Women’s March on Washington
Defying the 45th President of the United States
Waves of people with bright “pussyhats” and protest signs made in rejection of the new presidency flooded the nation’s capitol, shattering the record as the largest inaugural protest in U.S. history on Donald Trump’s first full day in office.
Amongst the 500,000 people bearing signs that read “Our Voices Will Be Heard,” “Proud to be a Nasty Woman,” and “Not My President” for the Women’s March on Washington, a small group of Gainesville women wore bright pink capes with spray-painted power fists.
She is marching to reject the notions of sexual assault, bigotry and xenophobia that have been “normalized by the Trump presidency.” Her sign quoted Abigail Adams, noting that women will not be held to any laws in which they have no voice or representation.
Su Mendez, who made the capes alongside Emma Brady, regarded herself and her group of friends as the “Martha Stewarts of resistance.” The power fist decorated on the pink fabric is a symbol of resistance against the new presidency.
Demonstrators of all ages packed the streets for the women’s rally, braving 50-degree weather to listen to speeches of a profoundly different vision than what Trump proposed a day earlier during his inauguration. Some carried their babies through their first march while others guided their elderly parents, chanting and waving signs to defy the man who defeated the first female presidential candidate.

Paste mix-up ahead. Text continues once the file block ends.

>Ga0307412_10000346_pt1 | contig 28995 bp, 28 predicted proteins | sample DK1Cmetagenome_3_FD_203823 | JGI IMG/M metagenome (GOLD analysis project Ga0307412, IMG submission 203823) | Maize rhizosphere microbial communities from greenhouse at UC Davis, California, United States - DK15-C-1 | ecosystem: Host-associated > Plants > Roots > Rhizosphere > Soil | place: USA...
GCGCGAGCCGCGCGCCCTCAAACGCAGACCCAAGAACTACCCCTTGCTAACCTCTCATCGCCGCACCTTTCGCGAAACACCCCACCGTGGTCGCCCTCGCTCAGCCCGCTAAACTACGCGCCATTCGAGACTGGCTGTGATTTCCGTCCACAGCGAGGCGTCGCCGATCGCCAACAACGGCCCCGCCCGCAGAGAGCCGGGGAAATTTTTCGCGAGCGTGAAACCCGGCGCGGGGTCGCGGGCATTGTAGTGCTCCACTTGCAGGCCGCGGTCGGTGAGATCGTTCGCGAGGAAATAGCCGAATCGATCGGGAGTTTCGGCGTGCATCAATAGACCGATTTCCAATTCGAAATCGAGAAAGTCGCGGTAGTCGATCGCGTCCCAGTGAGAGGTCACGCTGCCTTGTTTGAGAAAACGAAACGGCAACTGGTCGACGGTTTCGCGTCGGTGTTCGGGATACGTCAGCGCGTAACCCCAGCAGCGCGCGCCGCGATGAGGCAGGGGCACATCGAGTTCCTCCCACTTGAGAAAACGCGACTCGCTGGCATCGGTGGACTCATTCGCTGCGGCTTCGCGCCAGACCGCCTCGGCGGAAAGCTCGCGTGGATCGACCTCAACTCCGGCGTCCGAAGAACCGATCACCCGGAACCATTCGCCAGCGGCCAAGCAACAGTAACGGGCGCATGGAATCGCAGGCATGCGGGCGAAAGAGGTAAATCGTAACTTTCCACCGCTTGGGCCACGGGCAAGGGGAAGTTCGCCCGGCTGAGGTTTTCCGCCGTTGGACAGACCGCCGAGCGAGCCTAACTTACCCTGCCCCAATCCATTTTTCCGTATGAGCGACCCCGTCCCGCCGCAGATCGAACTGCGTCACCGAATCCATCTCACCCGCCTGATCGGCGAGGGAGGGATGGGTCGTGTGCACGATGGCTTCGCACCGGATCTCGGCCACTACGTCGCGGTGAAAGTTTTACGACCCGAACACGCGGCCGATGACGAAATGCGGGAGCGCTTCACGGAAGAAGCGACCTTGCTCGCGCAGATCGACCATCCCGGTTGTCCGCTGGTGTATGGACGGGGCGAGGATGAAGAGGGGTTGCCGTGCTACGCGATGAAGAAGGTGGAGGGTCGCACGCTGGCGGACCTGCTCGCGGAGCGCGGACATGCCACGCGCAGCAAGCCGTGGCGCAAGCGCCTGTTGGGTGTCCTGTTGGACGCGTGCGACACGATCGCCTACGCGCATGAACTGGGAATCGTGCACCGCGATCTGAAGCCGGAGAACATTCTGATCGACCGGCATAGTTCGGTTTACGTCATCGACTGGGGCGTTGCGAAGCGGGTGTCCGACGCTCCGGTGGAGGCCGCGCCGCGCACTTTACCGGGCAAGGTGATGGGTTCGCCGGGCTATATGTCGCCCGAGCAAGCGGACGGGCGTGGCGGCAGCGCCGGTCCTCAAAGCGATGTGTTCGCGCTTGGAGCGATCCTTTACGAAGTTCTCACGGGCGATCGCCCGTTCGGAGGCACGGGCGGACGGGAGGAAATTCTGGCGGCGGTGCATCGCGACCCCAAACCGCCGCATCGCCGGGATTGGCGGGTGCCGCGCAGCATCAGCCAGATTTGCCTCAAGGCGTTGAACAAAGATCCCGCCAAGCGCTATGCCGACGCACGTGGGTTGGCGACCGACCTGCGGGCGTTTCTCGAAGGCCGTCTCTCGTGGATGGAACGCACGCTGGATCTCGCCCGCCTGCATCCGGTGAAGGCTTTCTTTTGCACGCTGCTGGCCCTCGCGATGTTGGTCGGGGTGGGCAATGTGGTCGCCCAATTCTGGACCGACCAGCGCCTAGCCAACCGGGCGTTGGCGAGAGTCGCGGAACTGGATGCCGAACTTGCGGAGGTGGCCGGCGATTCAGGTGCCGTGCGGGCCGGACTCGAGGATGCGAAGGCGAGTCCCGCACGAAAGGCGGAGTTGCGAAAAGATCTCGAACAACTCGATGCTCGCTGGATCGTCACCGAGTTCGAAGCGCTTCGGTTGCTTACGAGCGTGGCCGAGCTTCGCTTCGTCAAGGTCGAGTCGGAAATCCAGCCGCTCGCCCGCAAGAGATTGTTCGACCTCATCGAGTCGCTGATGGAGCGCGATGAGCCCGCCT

“Women’s issues are truly family and community issues,” Melissa Hawthorne said, explaining why the 14-hour drive from Gainesville was important to her. She was the transportation and logistics coordinator for the Florida chapter of the Women’s March on Washington.
She organized seven buses to depart from the Oaks Mall parking lot on Friday afternoon in order to offer an affordable alternative for people to traveling to D.C. Others drove themselves, flew on planes or rode on trains.
“We had more buses than some of the larger cities in Florida so I’m very proud of our little town,” said Holly Sprinkle, coordinator of the Gainesville group of the Florida Chapter for the Women’s March on Washington. She proudly wore a bright orange sash that read “Florida” across her chest and a pink “pussyhat” on her head.
Some thought the hats set the tone for a march that focused heavily on genitalia at the expense of the transgender and non-binary community. Others wore the bright cat-eared hats as a symbol of feminism in a sly allusion to the lewd comments Trump made about grabbing women’s genitals in 2005.
“The way we treat the most marginalized and disenfranchised people among us says a lot about our character as a country,” Sprinkle said. “We are here to let our new president know that using a rhetoric of hate is not ok.”